How come some things can escape gravity? After all, it’s supposed to pull everything down. Maybe it is density and not gravity.

It is escape velocity, once achieved, that allows us to escape. Here is an image to illustrate the point. Once you achieve escape velocity, gravity gets weaker as the ship goes outward, and it does not cause the ship to return.

AT_7e_Figure_02_26_L

Is it possible to mitigate the extreme gravity of a large planet with an appropriate orbiting space station?

Would it be possible to orbit at just the right altitude and speed to make Jupiter’s gravity ‘feel’ like earths?

 In any orbit, around any planet, you’re going to be in micro-gravity. You will “feel” weightless because essentially you are falling around the planet in an orbital trajectory.

Just like astronauts on the ISS float around their space station, an astronaut orbiting Jupiter would also float around his or her space craft. It matters not how far away from the surface the space craft is as long as it is orbiting above significant atmospheric drag.

In theory, by having a wheel shaped craft that spins slowly, just like in the movies, you could achieve 1G.

 

 

How Big does a Moon Have to Be?

Not very big! It would just have to be natural. Not made by man! And it wouldn’t have to be there for very long either. Just long enough for it to be in orbit.

The astronomical community doesn’t have a definition for moon other than it has to be a natural object. Thus captured asteroids can be moons. It’s even possible for a moon to have a moon!

Mars has two moons, neither of which are large enough to be round. Objects in space get round due to their own gravity. The first image above is Deimos and the second is Phobos, the Martian Moons. Deimos (top) is the smallest. It has a mean radius of 3.9 miles.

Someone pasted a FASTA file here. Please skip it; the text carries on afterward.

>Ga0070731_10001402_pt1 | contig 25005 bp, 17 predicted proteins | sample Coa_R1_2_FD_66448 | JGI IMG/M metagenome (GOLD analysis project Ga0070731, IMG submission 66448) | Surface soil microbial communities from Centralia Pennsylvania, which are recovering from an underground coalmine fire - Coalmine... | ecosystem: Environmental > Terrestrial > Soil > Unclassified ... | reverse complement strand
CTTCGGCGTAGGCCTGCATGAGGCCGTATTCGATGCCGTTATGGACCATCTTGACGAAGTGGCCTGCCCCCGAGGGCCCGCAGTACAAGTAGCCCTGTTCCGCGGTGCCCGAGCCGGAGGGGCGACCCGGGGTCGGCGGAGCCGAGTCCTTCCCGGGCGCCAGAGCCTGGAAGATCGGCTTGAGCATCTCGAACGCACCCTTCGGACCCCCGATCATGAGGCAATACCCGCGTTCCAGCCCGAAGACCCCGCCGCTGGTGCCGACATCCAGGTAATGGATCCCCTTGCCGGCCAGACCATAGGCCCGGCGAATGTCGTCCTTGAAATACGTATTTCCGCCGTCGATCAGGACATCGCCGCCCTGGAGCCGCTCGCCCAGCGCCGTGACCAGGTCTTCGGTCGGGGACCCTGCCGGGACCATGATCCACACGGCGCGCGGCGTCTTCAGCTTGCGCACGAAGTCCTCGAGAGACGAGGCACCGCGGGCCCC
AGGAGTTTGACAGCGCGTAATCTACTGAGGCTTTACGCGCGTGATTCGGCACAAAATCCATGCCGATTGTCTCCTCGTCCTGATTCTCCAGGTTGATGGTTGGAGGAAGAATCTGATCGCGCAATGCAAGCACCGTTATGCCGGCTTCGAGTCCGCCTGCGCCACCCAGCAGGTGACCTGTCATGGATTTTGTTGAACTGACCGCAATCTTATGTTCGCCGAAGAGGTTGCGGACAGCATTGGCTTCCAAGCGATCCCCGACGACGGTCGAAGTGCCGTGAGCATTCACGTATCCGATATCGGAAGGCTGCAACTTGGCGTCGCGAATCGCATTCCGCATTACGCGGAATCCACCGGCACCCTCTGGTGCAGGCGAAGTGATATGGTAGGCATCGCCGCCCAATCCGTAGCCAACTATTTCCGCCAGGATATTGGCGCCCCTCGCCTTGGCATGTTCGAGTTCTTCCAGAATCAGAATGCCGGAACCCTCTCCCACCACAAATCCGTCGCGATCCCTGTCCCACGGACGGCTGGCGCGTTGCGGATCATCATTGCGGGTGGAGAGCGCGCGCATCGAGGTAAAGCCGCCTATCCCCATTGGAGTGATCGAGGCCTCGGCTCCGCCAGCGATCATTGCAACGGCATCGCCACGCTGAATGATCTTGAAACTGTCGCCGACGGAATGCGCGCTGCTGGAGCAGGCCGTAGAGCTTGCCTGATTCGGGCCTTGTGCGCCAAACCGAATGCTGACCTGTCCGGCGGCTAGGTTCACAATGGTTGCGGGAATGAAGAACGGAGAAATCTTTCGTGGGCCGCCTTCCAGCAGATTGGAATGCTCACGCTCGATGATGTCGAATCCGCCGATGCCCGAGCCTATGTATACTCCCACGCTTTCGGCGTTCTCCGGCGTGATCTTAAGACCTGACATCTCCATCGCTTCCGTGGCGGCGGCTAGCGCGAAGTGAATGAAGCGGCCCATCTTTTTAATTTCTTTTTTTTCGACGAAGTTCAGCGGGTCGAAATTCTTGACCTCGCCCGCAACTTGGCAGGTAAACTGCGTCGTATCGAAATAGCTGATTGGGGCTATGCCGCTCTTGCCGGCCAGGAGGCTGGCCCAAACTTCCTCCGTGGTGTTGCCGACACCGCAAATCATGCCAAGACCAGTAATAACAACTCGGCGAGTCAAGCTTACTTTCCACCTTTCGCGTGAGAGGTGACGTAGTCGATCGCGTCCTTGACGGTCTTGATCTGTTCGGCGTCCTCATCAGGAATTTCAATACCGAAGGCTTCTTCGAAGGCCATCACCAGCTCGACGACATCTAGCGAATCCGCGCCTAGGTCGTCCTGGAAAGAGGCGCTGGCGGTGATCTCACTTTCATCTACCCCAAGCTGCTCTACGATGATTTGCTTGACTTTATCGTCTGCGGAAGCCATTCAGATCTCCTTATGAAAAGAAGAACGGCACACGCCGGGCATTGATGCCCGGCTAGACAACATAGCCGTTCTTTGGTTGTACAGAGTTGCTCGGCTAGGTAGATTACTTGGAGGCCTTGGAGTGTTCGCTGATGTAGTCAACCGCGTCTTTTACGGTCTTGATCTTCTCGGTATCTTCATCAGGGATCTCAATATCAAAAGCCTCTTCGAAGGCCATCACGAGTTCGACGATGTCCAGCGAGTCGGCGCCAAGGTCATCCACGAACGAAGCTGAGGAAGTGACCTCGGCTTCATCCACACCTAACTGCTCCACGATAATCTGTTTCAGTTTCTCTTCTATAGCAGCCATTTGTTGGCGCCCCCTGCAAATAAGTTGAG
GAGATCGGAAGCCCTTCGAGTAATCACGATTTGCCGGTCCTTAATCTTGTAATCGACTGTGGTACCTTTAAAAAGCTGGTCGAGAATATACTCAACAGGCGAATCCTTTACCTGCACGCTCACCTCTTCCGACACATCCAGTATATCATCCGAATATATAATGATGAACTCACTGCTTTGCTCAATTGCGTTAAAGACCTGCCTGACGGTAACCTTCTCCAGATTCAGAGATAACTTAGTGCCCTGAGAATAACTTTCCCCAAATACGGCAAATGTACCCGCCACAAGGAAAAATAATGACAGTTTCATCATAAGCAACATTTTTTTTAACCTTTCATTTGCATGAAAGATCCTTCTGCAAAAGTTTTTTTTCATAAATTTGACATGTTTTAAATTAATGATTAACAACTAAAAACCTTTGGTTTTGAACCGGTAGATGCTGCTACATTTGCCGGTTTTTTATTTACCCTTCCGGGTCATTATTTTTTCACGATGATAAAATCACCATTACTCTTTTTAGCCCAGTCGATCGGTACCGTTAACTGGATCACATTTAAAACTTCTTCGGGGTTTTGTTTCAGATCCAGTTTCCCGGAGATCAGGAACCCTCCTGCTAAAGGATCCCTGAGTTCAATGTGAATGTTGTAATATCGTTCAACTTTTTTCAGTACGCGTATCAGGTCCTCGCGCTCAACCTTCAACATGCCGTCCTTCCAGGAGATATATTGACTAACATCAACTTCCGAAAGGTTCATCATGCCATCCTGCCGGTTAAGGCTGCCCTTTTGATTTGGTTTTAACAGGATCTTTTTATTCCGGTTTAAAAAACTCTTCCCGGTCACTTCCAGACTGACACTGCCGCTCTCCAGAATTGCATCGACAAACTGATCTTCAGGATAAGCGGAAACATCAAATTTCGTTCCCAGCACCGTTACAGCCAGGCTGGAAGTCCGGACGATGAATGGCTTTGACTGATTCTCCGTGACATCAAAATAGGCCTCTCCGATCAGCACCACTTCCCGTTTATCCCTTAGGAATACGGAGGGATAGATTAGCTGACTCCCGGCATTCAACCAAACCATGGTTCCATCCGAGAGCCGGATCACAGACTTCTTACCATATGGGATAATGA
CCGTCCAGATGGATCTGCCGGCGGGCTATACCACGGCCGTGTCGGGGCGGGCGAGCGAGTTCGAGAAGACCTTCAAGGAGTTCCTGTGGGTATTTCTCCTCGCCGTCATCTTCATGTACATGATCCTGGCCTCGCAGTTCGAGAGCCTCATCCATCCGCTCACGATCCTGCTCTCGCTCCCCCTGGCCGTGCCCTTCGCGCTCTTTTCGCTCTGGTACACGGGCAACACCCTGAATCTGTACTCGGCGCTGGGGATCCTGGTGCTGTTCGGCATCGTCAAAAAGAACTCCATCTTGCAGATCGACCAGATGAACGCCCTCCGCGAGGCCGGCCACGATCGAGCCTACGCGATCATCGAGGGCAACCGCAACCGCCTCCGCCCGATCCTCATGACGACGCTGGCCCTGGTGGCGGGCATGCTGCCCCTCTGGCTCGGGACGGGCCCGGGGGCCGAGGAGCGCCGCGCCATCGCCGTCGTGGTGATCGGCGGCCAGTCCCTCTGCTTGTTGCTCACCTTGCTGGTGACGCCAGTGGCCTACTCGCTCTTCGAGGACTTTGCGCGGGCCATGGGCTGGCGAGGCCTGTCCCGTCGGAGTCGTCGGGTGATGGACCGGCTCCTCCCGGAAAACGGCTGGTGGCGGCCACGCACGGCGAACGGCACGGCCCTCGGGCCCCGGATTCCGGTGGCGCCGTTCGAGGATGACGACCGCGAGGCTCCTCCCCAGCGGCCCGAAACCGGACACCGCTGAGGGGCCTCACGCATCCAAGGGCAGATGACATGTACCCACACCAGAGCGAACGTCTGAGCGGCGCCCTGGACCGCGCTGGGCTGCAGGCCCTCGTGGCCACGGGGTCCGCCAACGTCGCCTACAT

When in orbit, astronauts experience weightlessness. What is this caused by?

Astronauts are not weightless. They experience micro-gravity.

As close to the earth that they are, gravity is a huge factor. You couldn’t, for example, step outside and just float away into space.

The reason it seems to be weightlessness is that the ISS and the astronauts inside are all falling at the same speed. The forward movement causes and angular movement away from the earth and the gravity pulls downward. This balances out in a wonderful phenomena we called an orbit.

An orbit really is like shooting a cannonball so fast that as it falls to the ground, the ground curves away underneath it to the point it never hits the earth but just goes around perpetually.

For this reason, the space shuttle is falling. It’s also going forward very fast and as it falls goes around the curvature of the earth and just goes round and round, along with the people and things inside it. They all are falling at the same rate, giving the impression of weightlessness.

That’s why it’s called microgravity and not weightlessness.

 

If you fire a gun vertically from the earth’s surface, but there is no friction, would it return to earth?

Yes it would return to Earth. The escape velocity for Earth is more than 11 km per second or 33 times the speed of sound. This is about 9 or 10 times faster than a rifle bullet.

So even without air friction the bullet’s going to go up, gradually slow down, and fall.

The problem is that without friction it’s going to come down too fast and kill someone at roughly the same speed as when it left the gun barrel.

In reality if you shoot a bullet into the air, when it drops it meets air resistance and winds up stabilizing at about 30–40 miles per hour. That’s enough to hurt you, but not as fast as if there was no friction.